Minecraft offline mode and its pitfalls

Offline mode is a feature that Minecraft servers offers that disables user authentication. This allows you to access the game even if Mojang's servers go down. However, it is often used for piracy because the user doesn't need to log into their Microsoft account. However, Offline Mode has fewer software support and security risks.

What's it used for?

There are a few reasons that Offline Mode is available. One reason is to allow players to use local servers offline. It can be located anywhere without an internet connection, or behind a firewall that blocks access to Minecraft authentication servers. Examples of common examples include schools, workplaces and some countries.

Offline Mode was useful in the early days of Minecraft. The authentication servers would drop a lot. People would rather be in Offline Mode than being locked out of playing with their friends.

Security Risks

There are significant security risks associated with offline mode. It completely disables authentication. This means that anyone can join using any username. Servers with players who have OP privileges, or permissions granted via a plugin permissions plugin are more vulnerable to this vulnerability. These accounts can be used by anyone with elevated permissions.

AuthMe plugins, such as AuthMe for Bukkit servers, can partially mitigate these weaknesses. However it is possible that other plugins or mods are still available on the server and provide elevated access to the authentication plugin or that a vulnerability has been discovered within the plugin. Low-security passwords, such as usernames, can be created by authentication plugins.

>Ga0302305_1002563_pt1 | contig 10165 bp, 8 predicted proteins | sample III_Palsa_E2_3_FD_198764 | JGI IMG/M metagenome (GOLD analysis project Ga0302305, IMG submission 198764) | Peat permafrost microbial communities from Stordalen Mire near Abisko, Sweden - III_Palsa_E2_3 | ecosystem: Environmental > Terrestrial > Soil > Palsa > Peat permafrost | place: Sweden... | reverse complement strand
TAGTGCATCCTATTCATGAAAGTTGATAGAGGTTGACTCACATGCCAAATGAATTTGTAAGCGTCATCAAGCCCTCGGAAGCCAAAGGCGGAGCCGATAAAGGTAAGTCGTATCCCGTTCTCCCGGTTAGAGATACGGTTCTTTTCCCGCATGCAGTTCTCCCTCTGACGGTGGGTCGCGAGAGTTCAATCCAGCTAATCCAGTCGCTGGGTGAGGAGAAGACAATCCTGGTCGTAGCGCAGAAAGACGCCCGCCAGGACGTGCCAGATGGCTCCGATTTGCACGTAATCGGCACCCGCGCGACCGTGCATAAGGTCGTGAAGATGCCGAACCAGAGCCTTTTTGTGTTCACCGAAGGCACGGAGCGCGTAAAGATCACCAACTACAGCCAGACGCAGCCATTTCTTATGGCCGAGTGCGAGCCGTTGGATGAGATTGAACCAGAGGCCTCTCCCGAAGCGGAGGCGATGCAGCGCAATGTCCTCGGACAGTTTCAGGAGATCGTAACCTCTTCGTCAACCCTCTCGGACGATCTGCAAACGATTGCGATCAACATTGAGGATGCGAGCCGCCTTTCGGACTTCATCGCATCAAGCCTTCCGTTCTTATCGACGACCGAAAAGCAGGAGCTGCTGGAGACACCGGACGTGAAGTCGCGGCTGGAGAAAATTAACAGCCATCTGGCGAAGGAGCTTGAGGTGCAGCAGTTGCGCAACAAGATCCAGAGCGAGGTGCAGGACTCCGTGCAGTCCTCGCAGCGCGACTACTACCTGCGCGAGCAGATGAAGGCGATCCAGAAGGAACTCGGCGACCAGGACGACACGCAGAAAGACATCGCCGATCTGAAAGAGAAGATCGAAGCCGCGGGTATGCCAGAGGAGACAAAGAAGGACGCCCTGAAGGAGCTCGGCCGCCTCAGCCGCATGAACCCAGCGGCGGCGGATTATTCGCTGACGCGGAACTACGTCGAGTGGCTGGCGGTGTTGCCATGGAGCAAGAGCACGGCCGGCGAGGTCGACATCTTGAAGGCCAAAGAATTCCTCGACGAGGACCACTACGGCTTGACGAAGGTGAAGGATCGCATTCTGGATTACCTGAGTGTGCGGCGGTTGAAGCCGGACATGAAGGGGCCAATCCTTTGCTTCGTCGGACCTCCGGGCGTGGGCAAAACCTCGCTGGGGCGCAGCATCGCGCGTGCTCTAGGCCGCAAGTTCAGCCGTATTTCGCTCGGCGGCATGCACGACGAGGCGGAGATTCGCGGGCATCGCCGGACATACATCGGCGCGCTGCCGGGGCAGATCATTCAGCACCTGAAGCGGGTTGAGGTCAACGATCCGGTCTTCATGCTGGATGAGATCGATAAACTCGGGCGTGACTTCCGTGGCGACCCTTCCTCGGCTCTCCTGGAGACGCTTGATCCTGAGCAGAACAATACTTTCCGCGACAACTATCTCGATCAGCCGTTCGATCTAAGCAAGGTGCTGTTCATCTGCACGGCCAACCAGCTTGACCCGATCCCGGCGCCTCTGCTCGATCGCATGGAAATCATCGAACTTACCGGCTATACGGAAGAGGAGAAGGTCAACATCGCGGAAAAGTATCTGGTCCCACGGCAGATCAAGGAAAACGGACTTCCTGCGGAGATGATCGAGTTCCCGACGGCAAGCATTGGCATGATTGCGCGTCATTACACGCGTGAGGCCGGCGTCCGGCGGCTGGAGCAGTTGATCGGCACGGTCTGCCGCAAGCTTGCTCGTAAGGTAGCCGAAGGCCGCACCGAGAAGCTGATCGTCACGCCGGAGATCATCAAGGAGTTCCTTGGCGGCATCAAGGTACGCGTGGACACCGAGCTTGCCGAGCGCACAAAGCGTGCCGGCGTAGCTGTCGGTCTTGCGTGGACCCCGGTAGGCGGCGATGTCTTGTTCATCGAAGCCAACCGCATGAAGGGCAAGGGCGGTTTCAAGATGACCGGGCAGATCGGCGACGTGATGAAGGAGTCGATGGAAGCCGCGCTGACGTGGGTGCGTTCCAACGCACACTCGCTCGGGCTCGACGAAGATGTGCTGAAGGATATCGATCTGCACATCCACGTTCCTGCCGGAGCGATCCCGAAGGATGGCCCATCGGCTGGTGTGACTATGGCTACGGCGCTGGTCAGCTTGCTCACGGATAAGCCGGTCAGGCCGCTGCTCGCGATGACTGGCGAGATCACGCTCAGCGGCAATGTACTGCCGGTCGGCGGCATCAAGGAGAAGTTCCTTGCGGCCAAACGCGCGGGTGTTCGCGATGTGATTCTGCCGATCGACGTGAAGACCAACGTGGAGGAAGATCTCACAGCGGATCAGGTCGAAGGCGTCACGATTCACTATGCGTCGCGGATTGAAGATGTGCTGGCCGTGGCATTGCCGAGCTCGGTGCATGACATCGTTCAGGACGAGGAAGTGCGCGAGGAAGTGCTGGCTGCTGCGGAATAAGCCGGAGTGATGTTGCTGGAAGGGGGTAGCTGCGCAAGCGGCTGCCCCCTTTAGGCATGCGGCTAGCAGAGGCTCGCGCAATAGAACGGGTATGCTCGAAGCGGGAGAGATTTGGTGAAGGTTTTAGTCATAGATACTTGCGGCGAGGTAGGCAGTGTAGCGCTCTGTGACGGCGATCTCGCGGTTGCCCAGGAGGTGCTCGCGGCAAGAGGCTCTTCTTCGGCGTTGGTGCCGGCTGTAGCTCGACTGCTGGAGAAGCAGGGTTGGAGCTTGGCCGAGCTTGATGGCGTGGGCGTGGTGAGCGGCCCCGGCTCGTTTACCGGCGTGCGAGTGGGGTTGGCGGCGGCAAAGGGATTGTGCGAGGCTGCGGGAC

Software Support

UUID Breakages

Offline Mode is unique in that the UUID to which each Minecraft account is tied is different. Modified UUIDs can cause issues in many plugins, particularly those that need to look up user information. It could cause WorldGuard to not be able to find usernames for offline players, for example.

This UUID breakdown is also an issue when you turn Offline Mode on or off. All data stored by the server and its plugins using one UUID format will be lost. If Offline Mode is turned on, it will expect the other format. This will cause all user data to fail.

These issues are why most plugins that store user information will not support Offline Mode. This is because it can often cause problems.

Issues relating to piracy

Offline Mode is commonly used to pirate Minecraft-related software. Most large pieces of Minecraft software won't support it. Large projects must adhere to EULA regulations. Mojang is happy that most projects will take a stand against piracy.

Most projects will still be happy to assist you if Offline Mode is being used for a legitimate reason (e.g., a local school Minecraft server on an encrypted network). Sometimes, you will receive support only from the developers, although the communities involved in those projects may still be able to help.

Proxies and other related software

Server proxies for Minecraft servers require that they be in Offline Mode. This is a partial myth. This is true for older proxy software or when proxies work with unsupported server platforms. However, most proxy software offers workarounds that allow the server to be in online mode.

Most proxy servers can appear to be in Offline Mode, but act like it is in Online Mode. This is most common with Velocity and Waterfall which use an IP Forwarding method. Although the UUID problem is not present here, it can lead to security problems if the firewall isn't set up correctly to block connections from any other than the proxy.

This means that if the proxy is in Offline Mode, then everything else applies to it.

Conclusion

Although Offline Mode is useful in certain situations, it should not be used to pirate software. This can cause security issues, software breakages and decrease your ability to seek help when you have problems.